The only possible explanation for Real Madrid’s apathy seems to be focus on la decima – their 10th European title. The nine-time European champions are consumed by the pursuit, which is the whole reason why Mourinho is even in Madrid. That fixation combined with the team’s late fall swoon may have forced all their eggs into one basket, making these mid-January league matches almost inconsequential. Perhaps Mourinho has decided to make short terms sacrifices with the hopes of getting his team ready for Manchester United (their Champions League Round of 16 opponent).

If that means benching his best goalkeeper (Casillas) to regain his authority, so be it. If that means upsetting the locker room by butting heads with Ramos, he think that’s for the best. If that means continuing to try places to play Luka Modric, perhaps that will leave them in a better place come February. And if that means dropping points in January, losing track of Barcelona and Atlético Madrid in order to prepare the team for the decima, that may be his only way to salvage this season.

The problem for us, looking on from our detached position, is not knowing whether this is preparation or folly. Real Madrid looks inexplicably bad, and there’s no reason for it. They’re playing worse than we’ve ever seen a José Mourinho team play, and unless there’s some sign this team can turn it around — some indication there’s a method to this melancholy madness — it may not be Mourinho’s team for long.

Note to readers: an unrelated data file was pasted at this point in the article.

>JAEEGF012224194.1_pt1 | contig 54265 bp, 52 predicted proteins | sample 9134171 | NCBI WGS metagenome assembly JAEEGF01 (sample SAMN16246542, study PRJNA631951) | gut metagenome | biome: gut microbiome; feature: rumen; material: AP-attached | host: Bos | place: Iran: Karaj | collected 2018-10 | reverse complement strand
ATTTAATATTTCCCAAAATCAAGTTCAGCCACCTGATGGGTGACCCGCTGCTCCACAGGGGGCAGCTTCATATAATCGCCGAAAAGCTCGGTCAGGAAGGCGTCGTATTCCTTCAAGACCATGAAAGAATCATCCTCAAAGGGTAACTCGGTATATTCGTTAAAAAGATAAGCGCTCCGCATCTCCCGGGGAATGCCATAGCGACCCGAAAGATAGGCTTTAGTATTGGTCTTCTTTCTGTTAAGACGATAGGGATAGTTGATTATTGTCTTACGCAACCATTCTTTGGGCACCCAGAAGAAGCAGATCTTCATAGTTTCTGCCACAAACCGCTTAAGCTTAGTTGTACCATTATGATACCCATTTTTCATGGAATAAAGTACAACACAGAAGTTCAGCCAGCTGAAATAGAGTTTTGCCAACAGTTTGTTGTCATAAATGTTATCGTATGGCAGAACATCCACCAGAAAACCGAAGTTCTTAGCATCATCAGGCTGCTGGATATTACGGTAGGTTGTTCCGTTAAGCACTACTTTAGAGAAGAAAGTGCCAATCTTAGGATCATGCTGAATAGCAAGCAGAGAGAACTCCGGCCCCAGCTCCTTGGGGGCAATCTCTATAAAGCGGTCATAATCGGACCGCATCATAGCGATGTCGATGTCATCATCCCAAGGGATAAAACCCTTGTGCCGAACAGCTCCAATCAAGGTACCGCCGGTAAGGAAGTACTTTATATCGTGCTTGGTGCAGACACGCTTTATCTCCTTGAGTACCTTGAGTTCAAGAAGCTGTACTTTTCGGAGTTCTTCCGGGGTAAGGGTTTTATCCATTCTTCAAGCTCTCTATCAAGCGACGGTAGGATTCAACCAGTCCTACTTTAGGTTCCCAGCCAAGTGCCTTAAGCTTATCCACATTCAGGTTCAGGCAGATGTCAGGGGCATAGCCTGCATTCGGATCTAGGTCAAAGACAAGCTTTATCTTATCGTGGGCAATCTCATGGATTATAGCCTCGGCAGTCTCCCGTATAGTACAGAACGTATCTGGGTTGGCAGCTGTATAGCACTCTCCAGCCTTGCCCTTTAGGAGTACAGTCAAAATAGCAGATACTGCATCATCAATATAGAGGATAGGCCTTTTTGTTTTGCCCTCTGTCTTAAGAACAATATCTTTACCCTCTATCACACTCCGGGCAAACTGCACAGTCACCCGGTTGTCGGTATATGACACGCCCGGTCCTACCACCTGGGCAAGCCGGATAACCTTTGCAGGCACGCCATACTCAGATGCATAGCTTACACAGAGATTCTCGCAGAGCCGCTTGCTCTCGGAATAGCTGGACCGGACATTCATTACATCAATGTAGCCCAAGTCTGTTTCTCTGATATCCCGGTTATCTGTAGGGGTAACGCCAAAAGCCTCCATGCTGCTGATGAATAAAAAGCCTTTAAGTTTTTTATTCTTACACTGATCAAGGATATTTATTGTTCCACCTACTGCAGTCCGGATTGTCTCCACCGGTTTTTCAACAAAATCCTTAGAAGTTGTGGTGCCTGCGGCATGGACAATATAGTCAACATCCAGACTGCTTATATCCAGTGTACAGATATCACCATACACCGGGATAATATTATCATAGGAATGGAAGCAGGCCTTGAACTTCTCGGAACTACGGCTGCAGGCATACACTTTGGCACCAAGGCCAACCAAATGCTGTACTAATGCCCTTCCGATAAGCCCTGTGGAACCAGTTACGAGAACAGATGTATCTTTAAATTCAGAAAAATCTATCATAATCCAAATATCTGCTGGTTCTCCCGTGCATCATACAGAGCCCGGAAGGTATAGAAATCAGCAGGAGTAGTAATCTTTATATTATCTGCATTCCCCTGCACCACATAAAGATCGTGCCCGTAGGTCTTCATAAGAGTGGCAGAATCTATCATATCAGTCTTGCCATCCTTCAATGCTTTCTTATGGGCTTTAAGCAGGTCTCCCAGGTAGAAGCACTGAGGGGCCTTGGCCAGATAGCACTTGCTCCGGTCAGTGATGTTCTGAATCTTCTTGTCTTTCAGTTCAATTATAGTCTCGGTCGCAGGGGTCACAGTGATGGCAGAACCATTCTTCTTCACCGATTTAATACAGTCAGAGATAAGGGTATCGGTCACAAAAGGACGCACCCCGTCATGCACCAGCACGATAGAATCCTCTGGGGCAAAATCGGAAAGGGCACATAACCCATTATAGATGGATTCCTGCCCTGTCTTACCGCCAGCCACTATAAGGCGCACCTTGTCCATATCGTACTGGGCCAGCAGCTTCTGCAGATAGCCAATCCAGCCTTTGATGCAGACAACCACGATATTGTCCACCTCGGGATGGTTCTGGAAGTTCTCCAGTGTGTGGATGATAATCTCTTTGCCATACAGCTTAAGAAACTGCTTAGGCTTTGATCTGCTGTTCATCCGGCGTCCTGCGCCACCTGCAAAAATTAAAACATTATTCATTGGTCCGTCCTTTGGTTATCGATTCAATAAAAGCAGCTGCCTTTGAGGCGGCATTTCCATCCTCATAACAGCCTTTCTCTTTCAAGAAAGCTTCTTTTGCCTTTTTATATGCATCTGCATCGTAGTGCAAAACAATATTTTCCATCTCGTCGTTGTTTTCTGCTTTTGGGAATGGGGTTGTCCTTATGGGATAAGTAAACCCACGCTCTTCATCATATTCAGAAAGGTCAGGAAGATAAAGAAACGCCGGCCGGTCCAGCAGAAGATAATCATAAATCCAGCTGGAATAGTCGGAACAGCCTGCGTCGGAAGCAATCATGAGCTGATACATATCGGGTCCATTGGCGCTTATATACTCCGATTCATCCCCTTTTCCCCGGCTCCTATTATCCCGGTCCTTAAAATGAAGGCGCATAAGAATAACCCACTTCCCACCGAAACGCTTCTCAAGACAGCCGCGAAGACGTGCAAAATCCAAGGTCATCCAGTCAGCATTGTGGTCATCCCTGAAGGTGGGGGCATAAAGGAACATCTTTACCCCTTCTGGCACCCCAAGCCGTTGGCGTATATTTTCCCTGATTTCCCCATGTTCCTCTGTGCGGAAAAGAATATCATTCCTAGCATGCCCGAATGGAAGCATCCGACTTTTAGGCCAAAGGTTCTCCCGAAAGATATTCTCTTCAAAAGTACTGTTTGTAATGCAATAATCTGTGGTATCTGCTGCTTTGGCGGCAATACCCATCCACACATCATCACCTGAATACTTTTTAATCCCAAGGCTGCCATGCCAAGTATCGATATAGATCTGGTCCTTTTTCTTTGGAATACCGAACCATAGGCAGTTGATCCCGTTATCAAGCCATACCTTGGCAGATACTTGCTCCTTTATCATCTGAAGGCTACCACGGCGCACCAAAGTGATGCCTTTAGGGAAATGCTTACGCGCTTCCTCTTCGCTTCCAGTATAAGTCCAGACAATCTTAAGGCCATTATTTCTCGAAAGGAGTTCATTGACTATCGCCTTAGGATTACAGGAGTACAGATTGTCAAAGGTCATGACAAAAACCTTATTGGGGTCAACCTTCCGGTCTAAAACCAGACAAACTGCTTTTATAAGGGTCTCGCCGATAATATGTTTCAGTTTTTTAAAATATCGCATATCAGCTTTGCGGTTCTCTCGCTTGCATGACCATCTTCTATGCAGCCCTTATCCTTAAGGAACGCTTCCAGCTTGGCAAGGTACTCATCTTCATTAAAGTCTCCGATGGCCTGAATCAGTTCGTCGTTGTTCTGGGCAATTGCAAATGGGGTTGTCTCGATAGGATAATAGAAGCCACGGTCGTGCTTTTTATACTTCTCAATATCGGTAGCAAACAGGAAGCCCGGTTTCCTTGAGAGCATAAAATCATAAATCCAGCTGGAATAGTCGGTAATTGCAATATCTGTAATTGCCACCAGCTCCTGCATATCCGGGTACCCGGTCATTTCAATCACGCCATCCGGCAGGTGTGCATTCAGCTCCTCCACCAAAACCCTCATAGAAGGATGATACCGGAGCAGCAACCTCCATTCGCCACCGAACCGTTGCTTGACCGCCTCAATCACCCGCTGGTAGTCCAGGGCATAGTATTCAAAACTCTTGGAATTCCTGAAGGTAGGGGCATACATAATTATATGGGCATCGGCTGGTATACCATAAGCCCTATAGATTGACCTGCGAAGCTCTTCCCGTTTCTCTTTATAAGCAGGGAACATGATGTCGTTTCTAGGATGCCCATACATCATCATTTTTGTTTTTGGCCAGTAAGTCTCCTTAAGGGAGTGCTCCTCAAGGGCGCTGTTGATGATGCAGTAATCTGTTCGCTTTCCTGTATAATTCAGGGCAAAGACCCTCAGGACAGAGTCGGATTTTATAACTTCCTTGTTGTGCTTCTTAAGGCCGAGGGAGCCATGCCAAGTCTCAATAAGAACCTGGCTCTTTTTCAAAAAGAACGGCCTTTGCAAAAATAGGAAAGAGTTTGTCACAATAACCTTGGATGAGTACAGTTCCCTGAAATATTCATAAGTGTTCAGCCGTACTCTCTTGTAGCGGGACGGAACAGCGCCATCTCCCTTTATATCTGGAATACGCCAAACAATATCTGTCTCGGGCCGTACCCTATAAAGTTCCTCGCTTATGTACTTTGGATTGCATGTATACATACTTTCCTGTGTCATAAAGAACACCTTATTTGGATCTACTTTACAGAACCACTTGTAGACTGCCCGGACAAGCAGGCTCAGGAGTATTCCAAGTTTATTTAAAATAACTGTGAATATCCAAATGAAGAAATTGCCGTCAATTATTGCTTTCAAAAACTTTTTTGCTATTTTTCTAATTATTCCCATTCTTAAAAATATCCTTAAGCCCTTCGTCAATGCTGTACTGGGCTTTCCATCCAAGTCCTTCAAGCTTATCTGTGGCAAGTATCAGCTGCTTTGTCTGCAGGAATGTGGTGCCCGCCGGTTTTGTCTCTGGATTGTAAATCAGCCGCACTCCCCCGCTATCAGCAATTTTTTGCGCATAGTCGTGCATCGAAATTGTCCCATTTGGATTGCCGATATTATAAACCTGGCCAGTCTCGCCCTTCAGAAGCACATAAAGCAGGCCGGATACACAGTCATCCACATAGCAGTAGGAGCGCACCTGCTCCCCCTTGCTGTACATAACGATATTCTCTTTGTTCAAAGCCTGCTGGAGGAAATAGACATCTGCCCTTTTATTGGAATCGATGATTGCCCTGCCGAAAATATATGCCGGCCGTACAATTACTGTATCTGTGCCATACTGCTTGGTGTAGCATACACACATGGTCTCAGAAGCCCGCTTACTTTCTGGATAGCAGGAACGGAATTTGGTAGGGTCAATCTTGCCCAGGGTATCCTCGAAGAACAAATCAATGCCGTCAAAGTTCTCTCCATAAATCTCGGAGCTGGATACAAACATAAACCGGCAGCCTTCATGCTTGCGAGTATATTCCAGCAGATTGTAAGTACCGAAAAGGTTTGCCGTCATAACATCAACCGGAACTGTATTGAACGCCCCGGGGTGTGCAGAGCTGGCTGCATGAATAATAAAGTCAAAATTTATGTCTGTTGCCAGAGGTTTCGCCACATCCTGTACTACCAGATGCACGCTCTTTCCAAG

WATCH: Walcott compares Wenger speech to Pacino

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What if Tony D’Amato of American football was Antoine Dumond of the world’s game?

Theo Walcott says Arsene Wenger inspired him to make that comparison after a recent pregame speech, a fiery number that convinced the Arsenal attacker how badly his manager wanted to win the Premier League.

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Speaking to Arsenal TV for a series of questions on former and current teammates — and Wenger — Walcott shared a pretty funny tidbit:

“The manager did a speech the other day. I won’t be able to do the speech because it was that good.”

“It genuinely reminded me of the film ‘Any Given Sunday’. I actually said that to him, and I was little bit embarrassed.’ You remind me of that film, that speech,’ I didn’t know if he had seen the film.

“Just showing the passion and how hard, and how long it’s been as well. He really wants it, like all of his players.”